In 1957, Johnny Carson was just beginning his career as a comedian and game show host when he landed a job as the host of a new program called, “Who Do You Trust?” Like most game shows, the premise was entertaining and not very sophisticated. Later, of course, Carson became perhaps the greatest late-night talk show host.
The question that was asked then still troubles me today. Who do you trust? The problem may be for some that we don’t trust anybody!
Politicians may say “I approve this message” when the ad raises strong questions about its truthfulness. The media may proclaim a headline to get attention, but the story that follows does not necessarily match the headline. Mark Twain is credited with saying, “A lie travels around the world while the truth is putting on its boots.” Even that saying has its authenticity questioned.
For nearly 60 years I listened in the counseling office to husbands and wives who wondered if they could trust their spouses. Relationships crumble when trust levels are decreased or vanish. When trust is violated, it becomes extremely difficult to rebuild.
Perhaps we each should ask ourselves, am I one who can be trusted? If we probe that question, then the foundation on which our trustworthiness may be examined. Here are some considerations:
Trustworthiness is based on personal integrity. When you consider those you trust, you recognize that doubt is not a major part of your relationship. A sense of integrity dispels doubt! Integrity is founded on truthfulness. Any of us may give our parents a pass when we discover that they were pretending to be Santa Claus, but we begin to seriously doubt their truthfulness if we find that they have deceived us about more important facts.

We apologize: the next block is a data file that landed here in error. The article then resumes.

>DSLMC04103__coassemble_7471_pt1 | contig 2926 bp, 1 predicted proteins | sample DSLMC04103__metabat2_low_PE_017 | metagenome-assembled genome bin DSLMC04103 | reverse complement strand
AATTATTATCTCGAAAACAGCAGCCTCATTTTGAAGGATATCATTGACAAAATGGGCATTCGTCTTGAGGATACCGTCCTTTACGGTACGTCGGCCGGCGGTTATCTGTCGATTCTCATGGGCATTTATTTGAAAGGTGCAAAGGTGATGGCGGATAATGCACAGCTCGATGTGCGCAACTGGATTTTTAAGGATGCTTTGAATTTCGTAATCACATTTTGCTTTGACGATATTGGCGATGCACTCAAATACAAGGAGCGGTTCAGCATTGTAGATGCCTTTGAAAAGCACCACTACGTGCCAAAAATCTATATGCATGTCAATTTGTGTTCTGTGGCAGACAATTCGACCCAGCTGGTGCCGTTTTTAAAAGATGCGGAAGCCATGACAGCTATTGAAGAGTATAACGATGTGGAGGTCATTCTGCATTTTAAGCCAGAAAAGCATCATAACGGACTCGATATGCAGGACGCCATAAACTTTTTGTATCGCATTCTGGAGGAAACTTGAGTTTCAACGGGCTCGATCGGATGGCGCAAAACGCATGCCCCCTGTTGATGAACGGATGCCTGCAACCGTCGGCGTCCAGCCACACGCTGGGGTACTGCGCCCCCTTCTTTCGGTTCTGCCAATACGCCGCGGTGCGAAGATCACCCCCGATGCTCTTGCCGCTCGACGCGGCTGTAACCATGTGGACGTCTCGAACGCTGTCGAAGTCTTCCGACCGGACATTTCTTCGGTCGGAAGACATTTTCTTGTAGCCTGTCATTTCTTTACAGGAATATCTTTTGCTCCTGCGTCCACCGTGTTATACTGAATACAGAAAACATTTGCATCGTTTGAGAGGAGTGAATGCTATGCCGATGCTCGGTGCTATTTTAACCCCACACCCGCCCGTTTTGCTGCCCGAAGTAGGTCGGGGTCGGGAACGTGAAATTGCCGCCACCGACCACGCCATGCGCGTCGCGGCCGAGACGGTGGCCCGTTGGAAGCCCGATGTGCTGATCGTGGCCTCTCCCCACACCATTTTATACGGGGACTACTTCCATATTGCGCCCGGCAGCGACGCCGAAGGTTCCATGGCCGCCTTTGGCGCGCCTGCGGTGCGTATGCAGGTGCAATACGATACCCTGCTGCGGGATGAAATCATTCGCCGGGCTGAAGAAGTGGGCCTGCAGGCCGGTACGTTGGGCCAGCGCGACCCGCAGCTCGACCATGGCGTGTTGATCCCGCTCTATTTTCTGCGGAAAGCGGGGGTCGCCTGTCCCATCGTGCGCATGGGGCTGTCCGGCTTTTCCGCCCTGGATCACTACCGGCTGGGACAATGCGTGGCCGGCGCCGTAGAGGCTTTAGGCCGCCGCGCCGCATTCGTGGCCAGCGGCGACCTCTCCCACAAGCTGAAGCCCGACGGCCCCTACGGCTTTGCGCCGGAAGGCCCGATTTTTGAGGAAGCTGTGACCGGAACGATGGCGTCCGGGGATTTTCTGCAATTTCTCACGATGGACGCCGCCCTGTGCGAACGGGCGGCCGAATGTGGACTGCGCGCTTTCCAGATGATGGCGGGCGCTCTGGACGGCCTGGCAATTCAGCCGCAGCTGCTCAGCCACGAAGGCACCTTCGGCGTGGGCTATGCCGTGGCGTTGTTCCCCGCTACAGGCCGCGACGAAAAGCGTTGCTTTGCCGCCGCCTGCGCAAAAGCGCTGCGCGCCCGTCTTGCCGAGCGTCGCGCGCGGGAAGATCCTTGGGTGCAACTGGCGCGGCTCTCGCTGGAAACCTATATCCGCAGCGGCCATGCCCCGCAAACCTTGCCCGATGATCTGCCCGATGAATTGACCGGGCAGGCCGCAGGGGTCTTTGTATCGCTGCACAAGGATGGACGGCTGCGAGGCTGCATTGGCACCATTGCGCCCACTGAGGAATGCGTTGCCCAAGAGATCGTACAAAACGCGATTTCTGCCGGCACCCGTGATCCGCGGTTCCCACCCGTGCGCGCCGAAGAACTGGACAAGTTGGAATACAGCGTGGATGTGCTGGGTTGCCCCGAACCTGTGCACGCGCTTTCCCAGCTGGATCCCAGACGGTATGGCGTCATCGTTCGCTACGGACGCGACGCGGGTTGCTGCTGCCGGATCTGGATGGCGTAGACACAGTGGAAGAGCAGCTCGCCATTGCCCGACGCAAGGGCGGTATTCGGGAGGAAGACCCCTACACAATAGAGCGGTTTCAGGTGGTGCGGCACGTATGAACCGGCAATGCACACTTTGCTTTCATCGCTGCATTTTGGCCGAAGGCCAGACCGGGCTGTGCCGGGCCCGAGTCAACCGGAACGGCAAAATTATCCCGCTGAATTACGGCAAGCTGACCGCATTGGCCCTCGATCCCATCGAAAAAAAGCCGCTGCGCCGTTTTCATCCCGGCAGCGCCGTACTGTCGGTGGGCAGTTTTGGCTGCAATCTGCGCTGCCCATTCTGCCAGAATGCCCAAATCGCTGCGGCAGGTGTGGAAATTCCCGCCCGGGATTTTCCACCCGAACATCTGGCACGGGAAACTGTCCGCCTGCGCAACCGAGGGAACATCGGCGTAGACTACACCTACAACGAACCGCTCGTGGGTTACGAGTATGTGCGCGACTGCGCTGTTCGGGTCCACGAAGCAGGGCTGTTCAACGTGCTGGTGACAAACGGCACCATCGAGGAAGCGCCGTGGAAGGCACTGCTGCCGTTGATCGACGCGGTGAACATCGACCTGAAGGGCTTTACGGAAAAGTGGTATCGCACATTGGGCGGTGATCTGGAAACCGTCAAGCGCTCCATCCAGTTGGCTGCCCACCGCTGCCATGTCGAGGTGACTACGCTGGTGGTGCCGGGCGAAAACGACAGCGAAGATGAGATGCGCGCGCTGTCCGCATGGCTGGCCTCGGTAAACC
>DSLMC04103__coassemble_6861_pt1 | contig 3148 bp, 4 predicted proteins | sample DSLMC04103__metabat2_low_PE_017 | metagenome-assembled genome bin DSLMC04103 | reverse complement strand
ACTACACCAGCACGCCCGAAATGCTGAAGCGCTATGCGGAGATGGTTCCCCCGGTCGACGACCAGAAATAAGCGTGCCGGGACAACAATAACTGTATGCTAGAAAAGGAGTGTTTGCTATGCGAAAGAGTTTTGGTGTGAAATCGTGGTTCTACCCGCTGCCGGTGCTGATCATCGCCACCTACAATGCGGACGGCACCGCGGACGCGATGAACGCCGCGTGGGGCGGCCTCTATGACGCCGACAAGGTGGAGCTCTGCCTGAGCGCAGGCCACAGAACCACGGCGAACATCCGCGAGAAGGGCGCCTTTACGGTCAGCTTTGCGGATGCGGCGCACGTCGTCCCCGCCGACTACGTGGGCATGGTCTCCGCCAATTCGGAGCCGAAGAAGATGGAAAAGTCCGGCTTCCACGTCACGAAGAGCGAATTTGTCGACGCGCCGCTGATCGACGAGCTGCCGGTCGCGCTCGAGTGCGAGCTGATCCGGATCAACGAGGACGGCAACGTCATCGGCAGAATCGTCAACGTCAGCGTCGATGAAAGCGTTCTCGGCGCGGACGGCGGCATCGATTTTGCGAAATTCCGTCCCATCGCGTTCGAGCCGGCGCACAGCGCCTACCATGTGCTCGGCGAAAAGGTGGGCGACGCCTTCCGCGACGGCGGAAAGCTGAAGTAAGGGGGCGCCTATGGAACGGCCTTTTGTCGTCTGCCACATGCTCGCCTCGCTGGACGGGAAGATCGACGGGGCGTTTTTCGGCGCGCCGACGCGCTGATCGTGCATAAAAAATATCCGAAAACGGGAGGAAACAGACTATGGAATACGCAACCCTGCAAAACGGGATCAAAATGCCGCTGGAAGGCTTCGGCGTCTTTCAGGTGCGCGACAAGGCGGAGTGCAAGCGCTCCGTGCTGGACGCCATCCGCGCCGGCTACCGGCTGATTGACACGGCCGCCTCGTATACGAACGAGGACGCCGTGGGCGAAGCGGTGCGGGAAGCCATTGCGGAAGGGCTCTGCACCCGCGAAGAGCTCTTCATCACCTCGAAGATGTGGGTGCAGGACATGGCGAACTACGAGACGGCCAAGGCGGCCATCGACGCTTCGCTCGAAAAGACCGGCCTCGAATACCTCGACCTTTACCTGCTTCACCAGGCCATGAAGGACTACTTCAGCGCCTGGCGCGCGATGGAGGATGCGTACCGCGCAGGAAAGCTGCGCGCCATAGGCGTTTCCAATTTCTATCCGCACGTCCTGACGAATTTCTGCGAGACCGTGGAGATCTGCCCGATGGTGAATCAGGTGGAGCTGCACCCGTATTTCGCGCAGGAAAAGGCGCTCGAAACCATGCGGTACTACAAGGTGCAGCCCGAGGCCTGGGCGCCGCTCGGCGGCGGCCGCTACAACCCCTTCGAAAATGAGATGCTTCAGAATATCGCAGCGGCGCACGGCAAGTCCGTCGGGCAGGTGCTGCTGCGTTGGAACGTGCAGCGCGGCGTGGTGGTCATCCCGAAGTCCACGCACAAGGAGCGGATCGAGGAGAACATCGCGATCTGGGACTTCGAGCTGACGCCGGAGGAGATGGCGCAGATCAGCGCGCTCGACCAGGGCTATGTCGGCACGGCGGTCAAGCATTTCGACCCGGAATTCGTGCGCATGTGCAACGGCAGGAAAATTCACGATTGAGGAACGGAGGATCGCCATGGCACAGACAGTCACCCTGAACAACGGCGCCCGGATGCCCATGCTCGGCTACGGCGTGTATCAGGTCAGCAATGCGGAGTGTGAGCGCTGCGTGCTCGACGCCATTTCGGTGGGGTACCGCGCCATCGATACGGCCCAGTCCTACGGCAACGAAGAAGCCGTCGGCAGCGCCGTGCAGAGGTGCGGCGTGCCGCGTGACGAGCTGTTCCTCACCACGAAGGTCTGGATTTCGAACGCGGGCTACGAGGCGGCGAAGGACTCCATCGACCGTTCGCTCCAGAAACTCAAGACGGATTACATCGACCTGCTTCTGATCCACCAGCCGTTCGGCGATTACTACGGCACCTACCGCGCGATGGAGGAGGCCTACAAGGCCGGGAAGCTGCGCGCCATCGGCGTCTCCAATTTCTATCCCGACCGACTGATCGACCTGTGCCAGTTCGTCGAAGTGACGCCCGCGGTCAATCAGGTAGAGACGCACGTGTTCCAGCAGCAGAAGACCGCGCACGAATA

Question: Do I possess and demonstrate a sense of personal integrity? There is no greater test of a man’s integrity than when his behavior is wrong.
Deceitfulness, or manipulation, can also undermine one’s integrity. Acknowledging our weaknesses — perhaps even when it is most painful — can keep us functioning with integrity. A person of integrity will admit when he is wrong. Perhaps the most difficult part of faith is the requirement to confess our guilt before God. It may be even more difficult to admit before fellow human beings.
When I read the Book of Job, I discover a man of integrity — one who suffers multiple sorrow and losses but will not fail at the most important test of trust in his life. He will not blame God for his circumstances. When his wife wonders how Job can continue, he asks an amazing question: “If we accept good things from God, shall we not also accept trouble?”
In the final evaluation of our lives, each of us must ask, “did I trust God?” No matter who else you may trust, He is the ultimate answer to the question, “who do you trust?”
Peter, who boasted of unfailing loyalty to Jesus, was confronted with whether he would leave. He finally confessed, “Lord, to whom shall we go; you have the words of eternal life.”
For all his other faults, Peter has learned who he could trust.
Think about that.